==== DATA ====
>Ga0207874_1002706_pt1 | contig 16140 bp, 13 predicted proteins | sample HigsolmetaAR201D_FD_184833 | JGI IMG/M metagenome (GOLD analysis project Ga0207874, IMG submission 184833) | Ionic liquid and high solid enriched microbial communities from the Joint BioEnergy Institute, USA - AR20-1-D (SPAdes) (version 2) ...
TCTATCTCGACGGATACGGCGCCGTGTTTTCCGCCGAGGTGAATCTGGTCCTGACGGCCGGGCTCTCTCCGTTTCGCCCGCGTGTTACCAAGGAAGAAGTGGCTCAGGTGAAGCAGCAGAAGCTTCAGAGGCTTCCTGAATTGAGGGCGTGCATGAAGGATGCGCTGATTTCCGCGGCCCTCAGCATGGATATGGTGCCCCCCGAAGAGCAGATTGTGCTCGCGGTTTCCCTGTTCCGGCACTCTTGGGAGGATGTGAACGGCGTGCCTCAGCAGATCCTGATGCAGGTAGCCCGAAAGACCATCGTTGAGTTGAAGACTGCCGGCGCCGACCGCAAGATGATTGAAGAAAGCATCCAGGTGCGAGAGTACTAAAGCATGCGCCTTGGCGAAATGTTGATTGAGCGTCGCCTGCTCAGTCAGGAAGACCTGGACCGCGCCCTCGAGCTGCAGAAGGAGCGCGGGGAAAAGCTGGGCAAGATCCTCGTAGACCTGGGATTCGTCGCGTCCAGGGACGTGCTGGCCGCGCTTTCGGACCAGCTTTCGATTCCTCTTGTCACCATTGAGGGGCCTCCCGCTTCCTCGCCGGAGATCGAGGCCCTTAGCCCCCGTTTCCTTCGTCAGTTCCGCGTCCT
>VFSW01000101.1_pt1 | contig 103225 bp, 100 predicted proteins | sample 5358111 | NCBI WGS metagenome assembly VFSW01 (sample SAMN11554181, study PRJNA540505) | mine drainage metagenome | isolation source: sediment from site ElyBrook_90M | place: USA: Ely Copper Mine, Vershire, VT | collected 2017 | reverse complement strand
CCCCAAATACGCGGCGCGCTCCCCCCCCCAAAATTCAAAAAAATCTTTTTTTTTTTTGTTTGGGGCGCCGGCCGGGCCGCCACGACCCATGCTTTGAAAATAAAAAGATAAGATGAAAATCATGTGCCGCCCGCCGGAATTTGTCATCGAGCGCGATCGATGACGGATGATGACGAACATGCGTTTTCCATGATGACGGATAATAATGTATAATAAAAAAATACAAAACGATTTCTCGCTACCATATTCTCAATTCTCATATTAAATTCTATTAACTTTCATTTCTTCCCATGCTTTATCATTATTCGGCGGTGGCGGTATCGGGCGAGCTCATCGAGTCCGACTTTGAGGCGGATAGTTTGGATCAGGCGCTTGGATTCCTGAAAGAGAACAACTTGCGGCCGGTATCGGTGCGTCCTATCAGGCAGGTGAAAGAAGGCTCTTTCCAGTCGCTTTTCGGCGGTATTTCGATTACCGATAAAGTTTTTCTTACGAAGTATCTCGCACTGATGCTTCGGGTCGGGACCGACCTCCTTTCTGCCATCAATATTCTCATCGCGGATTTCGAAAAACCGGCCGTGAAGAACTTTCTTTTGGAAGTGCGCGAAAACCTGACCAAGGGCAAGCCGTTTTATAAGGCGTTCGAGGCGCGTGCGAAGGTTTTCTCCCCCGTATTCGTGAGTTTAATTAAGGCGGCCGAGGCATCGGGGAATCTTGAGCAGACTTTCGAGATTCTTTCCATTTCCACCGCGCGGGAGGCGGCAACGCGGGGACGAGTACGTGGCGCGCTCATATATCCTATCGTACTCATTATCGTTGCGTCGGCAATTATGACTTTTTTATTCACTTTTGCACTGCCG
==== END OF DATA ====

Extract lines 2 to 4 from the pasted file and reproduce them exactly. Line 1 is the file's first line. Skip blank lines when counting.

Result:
TCTATCTCGACGGATACGGCGCCGTGTTTTCCGCCGAGGTGAATCTGGTCCTGACGGCCGGGCTCTCTCCGTTTCGCCCGCGTGTTACCAAGGAAGAAGTGGCTCAGGTGAAGCAGCAGAAGCTTCAGAGGCTTCCTGAATTGAGGGCGTGCATGAAGGATGCGCTGATTTCCGCGGCCCTCAGCATGGATATGGTGCCCCCCGAAGAGCAGATTGTGCTCGCGGTTTCCCTGTTCCGGCACTCTTGGGAGGATGTGAACGGCGTGCCTCAGCAGATCCTGATGCAGGTAGCCCGAAAGACCATCGTTGAGTTGAAGACTGCCGGCGCCGACCGCAAGATGATTGAAGAAAGCATCCAGGTGCGAGAGTACTAAAGCATGCGCCTTGGCGAAATGTTGATTGAGCGTCGCCTGCTCAGTCAGGAAGACCTGGACCGCGCCCTCGAGCTGCAGAAGGAGCGCGGGGAAAAGCTGGGCAAGATCCTCGTAGACCTGGGATTCGTCGCGTCCAGGGACGTGCTGGCCGCGCTTTCGGACCAGCTTTCGATTCCTCTTGTCACCATTGAGGGGCCTCCCGCTTCCTCGCCGGAGATCGAGGCCCTTAGCCCCCGTTTCCTTCGTCAGTTCCGCGTCCT
>VFSW01000101.1_pt1 | contig 103225 bp, 100 predicted proteins | sample 5358111 | NCBI WGS metagenome assembly VFSW01 (sample SAMN11554181, study PRJNA540505) | mine drainage metagenome | isolation source: sediment from site ElyBrook_90M | place: USA: Ely Copper Mine, Vershire, VT | collected 2017 | reverse complement strand
CCCCAAATACGCGGCGCGCTCCCCCCCCCAAAATTCAAAAAAATCTTTTTTTTTTTTGTTTGGGGCGCCGGCCGGGCCGCCACGACCCATGCTTTGAAAATAAAAAGATAAGATGAAAATCATGTGCCGCCCGCCGGAATTTGTCATCGAGCGCGATCGATGACGGATGATGACGAACATGCGTTTTCCATGATGACGGATAATAATGTATAATAAAAAAATACAAAACGATTTCTCGCTACCATATTCTCAATTCTCATATTAAATTCTATTAACTTTCATTTCTTCCCATGCTTTATCATTATTCGGCGGTGGCGGTATCGGGCGAGCTCATCGAGTCCGACTTTGAGGCGGATAGTTTGGATCAGGCGCTTGGATTCCTGAAAGAGAACAACTTGCGGCCGGTATCGGTGCGTCCTATCAGGCAGGTGAAAGAAGGCTCTTTCCAGTCGCTTTTCGGCGGTATTTCGATTACCGATAAAGTTTTTCTTACGAAGTATCTCGCACTGATGCTTCGGGTCGGGACCGACCTCCTTTCTGCCATCAATATTCTCATCGCGGATTTCGAAAAACCGGCCGTGAAGAACTTTCTTTTGGAAGTGCGCGAAAACCTGACCAAGGGCAAGCCGTTTTATAAGGCGTTCGAGGCGCGTGCGAAGGTTTTCTCCCCCGTATTCGTGAGTTTAATTAAGGCGGCCGAGGCATCGGGGAATCTTGAGCAGACTTTCGAGATTCTTTCCATTTCCACCGCGCGGGAGGCGGCAACGCGGGGACGAGTACGTGGCGCGCTCATATATCCTATCGTACTCATTATCGTTGCGTCGGCAATTATGACTTTTTTATTCACTTTTGCACTGCCG